of different strange characters and lovely people through that show. It was
very rushed and strange.”
On account of a childhood
kidney condition, he had not even been drunk by the time he left home, Dick
Whittington style, to live in a shared London house with a bunch of strangers
maniacally chasing their fame dream in real time. “The famous line my dad
said was. don’t come home until Christmas, meaning don’t get thrown off it
before the final. And after I said goodbye to him that day. I never really went
When 1D lost, Liam turned to
his dad with a “we made it this far” face. His fellow band-mates. he
says, were in pieces. He remembers first Harry, then Louis, Niall and Zayn
bursting into tears. “A cameraman came over and said 'can I get you boys
for an interview?’ and I looked at all the boys crying, in their mum’s arms and
I was like, 'look, I’ll do the interview’ because I was the only one who was
alright and so I went off to side and did the after-camera interview for us. I
just left them because I wanted them to have their moment and the cameras
didn’t need to see them like that. There was a real atmosphere. This followed
throughout our career a lot of the time.”
In Cowell’s dressing room
later than same evening, 1D were told that they would be signed to his label,
Syco regardless of their position on the show. “Simon took us up to his
dressing room to tell us he was to sign us and Harry literally burst into tears
he was so happy.” Emotions run high in boyband land. “He told us. I’m
going to sign you. That was the moment. That’s where it all began.” The
wheels of the juggernaut had begun to turn. “It was like a bomb went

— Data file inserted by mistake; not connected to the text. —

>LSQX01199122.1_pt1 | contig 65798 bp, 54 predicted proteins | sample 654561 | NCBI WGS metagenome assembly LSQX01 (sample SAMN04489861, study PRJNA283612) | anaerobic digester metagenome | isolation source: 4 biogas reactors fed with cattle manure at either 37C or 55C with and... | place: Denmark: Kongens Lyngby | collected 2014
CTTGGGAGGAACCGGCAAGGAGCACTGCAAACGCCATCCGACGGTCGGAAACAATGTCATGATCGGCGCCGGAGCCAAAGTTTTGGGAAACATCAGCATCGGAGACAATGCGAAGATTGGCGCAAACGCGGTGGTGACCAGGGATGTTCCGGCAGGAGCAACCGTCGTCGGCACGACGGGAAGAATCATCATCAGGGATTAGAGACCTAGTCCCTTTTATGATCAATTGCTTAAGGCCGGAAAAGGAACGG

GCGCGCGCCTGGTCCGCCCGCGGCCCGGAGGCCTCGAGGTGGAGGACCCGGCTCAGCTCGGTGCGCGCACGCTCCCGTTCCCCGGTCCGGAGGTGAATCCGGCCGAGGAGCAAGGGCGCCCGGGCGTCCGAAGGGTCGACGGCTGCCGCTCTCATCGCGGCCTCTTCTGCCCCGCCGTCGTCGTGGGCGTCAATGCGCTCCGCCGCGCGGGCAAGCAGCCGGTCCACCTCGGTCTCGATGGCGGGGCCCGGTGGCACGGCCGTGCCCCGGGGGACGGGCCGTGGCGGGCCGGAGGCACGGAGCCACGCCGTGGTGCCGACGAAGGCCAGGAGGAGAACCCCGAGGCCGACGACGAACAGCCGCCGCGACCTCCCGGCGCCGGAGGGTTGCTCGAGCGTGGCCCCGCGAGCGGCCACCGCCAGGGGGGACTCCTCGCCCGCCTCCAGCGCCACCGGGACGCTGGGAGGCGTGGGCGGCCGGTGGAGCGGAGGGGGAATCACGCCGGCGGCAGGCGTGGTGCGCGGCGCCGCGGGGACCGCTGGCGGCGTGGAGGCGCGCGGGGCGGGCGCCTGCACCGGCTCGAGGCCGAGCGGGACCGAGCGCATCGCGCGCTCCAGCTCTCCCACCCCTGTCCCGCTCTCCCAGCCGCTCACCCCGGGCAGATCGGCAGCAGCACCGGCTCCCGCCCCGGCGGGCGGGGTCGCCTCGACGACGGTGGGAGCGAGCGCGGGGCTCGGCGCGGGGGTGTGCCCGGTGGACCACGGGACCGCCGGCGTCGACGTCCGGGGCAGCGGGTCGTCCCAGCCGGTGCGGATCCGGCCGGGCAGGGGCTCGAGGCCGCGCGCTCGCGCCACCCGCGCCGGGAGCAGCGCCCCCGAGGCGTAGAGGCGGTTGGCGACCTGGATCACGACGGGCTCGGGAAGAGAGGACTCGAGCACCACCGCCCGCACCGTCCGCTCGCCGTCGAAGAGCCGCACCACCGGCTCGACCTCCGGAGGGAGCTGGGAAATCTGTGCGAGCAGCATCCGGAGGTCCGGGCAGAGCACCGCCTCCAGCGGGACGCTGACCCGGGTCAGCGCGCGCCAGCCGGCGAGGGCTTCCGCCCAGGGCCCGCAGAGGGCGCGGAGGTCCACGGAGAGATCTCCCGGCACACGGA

off”, he notes.
There was a pearl of wisdom
shared by Cowell that stuck with Liam from that high-stakes evening. “The
first thing he said to us after signing us from X Factor was 'look, there are
no angels here.’ Which is so true.” What does Liam think Cowell meant by
that? “That we’re all people. We all people here.” He doesn’t think
it was an invocation of mistrust in music industry, the smoke and mirrors world
of real life fame? “No, no, no. It was a moment in a conversation. He said
'look, there are no angels here and I know that you’re all going to make
mistakes’. That’s what he was saying. Just get on with what the show is, do
your bit. do your business, go to work and be real. That’s what that comment
meant. Don’t stress about it, it’ll all turn out alright in the end.”
In that moment, it sounds
like Liam Payne made a pact with himself go for it regardless, at the top tier,
to claim his moment. “Everyone strives to be the person that they want to
be.” he says. “I try too much sometimes, I think. I overstep the mark
a little bit sometimes. That’s why I’m such a perfectionist. But sometimes I
think you have to believe that are no angels.” The first One Direction
single, 'What Makes You Beautiful’ was released in 2011, on September 11th.
The second half of 2016 was
an eventful time for Liam Payne, presaged by his signing a solo record deal
with Sinatra’s old imprint Capitol Records on July 21st.
While in 1D, he says all five
boys dabbled on their own material. Because boybands never break up anymore, 1D
are officially on sabbatical. Whether that translates as a bit of genial
respite or full scale hatred for one another is a matter that’s been carefully
blended into their tale with just enough leaks of a hint to either. Zayn, who
had already fled 1D’s nest a year earlier, missing their victory lap worldwide
stadium tour released his solo album Mind of Mine last spring, reinventing himself
as the Frank Ocean for Unilad readers. Niall played to his Irish card with a
forgettable busker-ish ballad for the Christmas market very much carved from
the mould of Ed Sheeran and seasonal John Lewis adverts. From the snippet of it